Alan Partridge a failed television presenter whose previous exploits had featured in the chat-show parody Knowing Me, Knowing You with Alan Partridge, and who is now presenting a programed on local radio in Norwich.
An interweaving narrative chronicling the antics of such diverse characters as: a transsexual taxi driver, a family obsessed with hygiene and toads, a fiery reverend, a carnival owner who kidnaps women into marriage, and a xenophobic couple who run a local shop for local people.
Keith is a minicab driver who, between fares, relates how his marriage broke down and his wife Marion ran off with a work colleague, Geoff. Later he is employed as a chauffeur for a movie producer (of sorts) whose wife is rich and he continues to try and see his children and be friendly with Marion. Written by
bob the moo
Funny and sad in equal measure and at the same time that's British comedy
Keith is a minicab driver who, between fares, relates how his marriage broke down and his wife, Marion ran off with a work colleague, Geoff. Later he is employed as a chauffeur for a movie producer (of sorts) who's wife is rich and he continues to try and see his children and be friendly with Marion.
The reason for the two separate plot strands is simply that the series started life (on TV) as a series of 10 minutes shows but then was given half an hour per show later. The strength of the show is that it easily fills 30 minutes or 10 or even an hour. The show takes place entirely in the front of Keith's car from a single camera mounted on the dashboard. We never see anyone else apart from Keith, we only hear about them. This sounds boring why in the age of gross out comedy and high speed shows like 24 etc would anyone want to watch what is essentially a monologue?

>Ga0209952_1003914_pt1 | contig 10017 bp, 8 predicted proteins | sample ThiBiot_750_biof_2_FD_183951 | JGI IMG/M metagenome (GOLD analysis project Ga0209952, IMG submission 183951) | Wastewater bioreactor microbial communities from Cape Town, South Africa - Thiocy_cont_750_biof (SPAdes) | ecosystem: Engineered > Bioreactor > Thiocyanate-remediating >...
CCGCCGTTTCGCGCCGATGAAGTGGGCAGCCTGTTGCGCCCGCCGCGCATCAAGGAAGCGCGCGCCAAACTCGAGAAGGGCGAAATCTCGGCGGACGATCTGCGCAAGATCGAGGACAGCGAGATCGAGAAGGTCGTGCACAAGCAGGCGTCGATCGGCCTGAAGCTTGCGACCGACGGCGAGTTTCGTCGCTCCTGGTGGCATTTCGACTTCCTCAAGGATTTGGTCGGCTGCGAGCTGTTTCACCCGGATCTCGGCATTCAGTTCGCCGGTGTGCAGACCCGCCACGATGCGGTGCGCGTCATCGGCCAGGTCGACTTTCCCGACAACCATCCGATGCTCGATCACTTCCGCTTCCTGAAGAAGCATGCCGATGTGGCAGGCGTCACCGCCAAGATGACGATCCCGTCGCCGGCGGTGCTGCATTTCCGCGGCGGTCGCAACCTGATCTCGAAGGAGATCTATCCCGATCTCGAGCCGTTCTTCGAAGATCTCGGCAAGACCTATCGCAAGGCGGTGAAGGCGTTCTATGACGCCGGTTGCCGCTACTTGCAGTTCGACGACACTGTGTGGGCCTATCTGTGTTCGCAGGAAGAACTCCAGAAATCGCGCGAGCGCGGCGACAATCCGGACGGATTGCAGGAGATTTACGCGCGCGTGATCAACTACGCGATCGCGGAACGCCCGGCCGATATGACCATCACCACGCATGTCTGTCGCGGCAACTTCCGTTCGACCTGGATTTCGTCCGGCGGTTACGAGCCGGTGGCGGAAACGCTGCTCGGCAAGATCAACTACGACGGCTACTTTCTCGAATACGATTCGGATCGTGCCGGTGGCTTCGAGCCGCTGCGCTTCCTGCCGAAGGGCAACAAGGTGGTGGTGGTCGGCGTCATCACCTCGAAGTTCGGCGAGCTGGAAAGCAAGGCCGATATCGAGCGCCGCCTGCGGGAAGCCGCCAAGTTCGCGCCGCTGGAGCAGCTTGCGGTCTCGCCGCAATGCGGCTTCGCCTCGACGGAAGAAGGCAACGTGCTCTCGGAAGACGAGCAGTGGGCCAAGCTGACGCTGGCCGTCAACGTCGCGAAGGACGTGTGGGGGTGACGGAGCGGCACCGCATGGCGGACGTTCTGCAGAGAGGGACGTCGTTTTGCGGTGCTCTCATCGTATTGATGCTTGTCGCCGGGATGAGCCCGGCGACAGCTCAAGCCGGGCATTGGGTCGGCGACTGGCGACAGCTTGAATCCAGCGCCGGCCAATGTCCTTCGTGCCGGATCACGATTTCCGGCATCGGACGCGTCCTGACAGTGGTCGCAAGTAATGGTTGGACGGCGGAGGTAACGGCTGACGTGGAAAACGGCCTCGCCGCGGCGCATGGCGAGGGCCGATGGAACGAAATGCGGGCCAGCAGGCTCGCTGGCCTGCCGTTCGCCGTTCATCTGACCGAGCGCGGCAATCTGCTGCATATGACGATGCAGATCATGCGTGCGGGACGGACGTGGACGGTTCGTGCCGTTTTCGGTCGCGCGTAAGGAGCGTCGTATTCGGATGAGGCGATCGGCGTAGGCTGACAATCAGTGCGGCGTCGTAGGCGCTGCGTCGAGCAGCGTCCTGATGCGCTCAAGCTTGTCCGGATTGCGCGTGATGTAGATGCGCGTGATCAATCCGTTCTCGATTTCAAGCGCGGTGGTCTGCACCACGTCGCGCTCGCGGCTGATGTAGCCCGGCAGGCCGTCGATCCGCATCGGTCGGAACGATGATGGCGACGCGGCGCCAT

Well, simply because the writing is superb. We only have Keith's point of view but we get to find out what is really happening. Keith is kind to everyone and totally naive he tells things in the best light he can, which is funny because we are able to read between the lines and see what is really going on. Once Keith begins to tell his tragic tales of the mundane you can't turn off, I am always hooked to the end and never get bored. Like all good British comedy this has an air of despair about it and it is quite depressing, I would be lying if I said it was hilarious, because the dark side off sets this quite often. However just like Basil Fawlty and David Brent are funny and sad little men at the same time, so the comedy is here not over-confident, brash `don't go there' type humour like the US can do so well, but low key, tragic comedy.
Brydon is fantastic in the character he has created over years. If you see him interviewed he is so the opposite of Keith it's hard to believe when watching the show it is so easy to forget he is acting at all. Few people could hold the attention of an audience when they are the only thing onscreen for the whole show and it is a credit to both the writing and Brydon's delivery that he can do it.
Overall this show is very hard to describe and it is NOT a laugh a minute, hilarious comedy. Rather it is a tragic comedy where the whole thing feels funny and sad at the same time and, as a result, you will be amused but not roaring with laughter all the time it is more than that. If you can see it on TV then do so, but otherwise it is well worth finding on DVD.
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